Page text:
EXETER, Calif. – A week of freezing temperatures in early December wiped out about a quarter of California’s $2 billion citrus industry, an industry group estimated on Monday.
The group, California Citrus Mutual, said the damage was confined to the state’s Central Valley, where about $441 million in mandarin and navel oranges and lemons were lost during seven consecutive nights of freezing temperatures in early December.
Consumers are likely to see at least a slight increase in the price of oranges at the grocery store and can expect a shorter season for California citrus, the group said.
Temperatures fell into the low 20s during the freeze, forcing growers to turn to irrigation and wind machines to propel warm air through the fields. The cold temperatures also put other crops such as lettuce and avocado at risk.
The mandarin crop was of particular concern because the tiny fruit is thinner-skinned than other oranges, making it more susceptible to cold.
California Citrus Mutual said about 20 percent of the mandarin crop had already been harvested when the freeze set in, but about 40 percent of the remaining oranges, or $150 million in revenue, was lost. The navel crop suffered a 30 percent loss, with the dollar value of the damage hit $260 million, the group said. About $24 million in lemons also were lost.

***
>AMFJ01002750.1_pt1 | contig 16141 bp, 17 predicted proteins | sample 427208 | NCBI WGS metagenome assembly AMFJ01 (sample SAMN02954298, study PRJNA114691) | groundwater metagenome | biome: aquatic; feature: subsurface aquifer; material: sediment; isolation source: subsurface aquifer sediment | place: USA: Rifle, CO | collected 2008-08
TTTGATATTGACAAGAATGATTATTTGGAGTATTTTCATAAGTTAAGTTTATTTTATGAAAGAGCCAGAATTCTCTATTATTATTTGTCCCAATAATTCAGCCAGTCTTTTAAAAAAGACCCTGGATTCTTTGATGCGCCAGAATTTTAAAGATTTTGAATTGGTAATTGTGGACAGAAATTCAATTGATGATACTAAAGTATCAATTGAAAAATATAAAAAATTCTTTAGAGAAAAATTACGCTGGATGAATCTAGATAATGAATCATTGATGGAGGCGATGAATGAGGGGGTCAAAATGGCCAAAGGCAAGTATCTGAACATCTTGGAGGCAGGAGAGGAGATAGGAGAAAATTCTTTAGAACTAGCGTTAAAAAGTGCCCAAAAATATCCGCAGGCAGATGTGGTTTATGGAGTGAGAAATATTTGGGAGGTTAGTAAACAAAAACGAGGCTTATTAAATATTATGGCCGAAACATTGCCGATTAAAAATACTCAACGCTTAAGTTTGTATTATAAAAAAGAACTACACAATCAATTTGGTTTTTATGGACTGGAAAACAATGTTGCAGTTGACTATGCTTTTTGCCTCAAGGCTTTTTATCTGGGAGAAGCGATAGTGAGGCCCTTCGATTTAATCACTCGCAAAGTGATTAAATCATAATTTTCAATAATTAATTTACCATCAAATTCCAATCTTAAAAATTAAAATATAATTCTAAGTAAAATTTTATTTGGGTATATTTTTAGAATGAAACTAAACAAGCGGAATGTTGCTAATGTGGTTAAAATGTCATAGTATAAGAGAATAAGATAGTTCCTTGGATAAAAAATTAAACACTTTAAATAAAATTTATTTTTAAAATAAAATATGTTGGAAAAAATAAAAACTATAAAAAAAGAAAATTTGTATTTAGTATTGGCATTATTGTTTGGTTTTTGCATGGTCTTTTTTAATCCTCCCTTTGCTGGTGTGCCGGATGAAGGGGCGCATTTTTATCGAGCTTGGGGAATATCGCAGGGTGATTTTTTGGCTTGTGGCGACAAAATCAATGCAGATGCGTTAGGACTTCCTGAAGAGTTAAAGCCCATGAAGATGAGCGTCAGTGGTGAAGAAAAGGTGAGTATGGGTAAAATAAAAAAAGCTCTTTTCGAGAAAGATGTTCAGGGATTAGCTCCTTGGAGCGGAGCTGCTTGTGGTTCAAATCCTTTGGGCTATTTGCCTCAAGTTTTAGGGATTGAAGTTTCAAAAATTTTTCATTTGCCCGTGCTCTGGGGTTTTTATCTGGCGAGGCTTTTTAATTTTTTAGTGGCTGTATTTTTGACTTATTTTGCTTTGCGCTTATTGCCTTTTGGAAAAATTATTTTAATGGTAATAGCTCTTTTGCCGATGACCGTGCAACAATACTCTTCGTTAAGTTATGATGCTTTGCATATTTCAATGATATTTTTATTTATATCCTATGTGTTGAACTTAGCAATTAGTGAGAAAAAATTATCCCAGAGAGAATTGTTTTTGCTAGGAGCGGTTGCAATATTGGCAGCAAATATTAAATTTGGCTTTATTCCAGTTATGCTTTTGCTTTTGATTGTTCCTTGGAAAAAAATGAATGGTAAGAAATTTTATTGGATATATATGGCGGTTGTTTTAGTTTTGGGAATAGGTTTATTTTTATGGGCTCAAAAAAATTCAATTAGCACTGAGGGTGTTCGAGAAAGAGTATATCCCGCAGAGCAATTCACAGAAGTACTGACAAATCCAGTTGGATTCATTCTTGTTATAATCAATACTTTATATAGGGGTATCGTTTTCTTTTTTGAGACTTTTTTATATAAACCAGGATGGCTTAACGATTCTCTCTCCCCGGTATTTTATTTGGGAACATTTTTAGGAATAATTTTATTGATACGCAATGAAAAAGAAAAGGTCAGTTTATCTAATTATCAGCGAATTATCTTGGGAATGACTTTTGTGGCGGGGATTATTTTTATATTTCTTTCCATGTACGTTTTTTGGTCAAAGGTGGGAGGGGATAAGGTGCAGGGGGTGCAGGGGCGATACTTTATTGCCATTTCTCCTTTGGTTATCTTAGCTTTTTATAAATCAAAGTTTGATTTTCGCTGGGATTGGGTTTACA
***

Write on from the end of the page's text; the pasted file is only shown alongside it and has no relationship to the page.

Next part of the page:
The group estimated that citrus growers spent $49 million to protect the crop through early January.
The industry is wary of prices going too high, said Joel Nelsen, president of California Citrus Mutual.
Farmers have crop insurance, although it will not likely cover all of their losses, Nelsen said.
California’s drought will not affect this year’s crop, but it could be a factor for the following year, he said.
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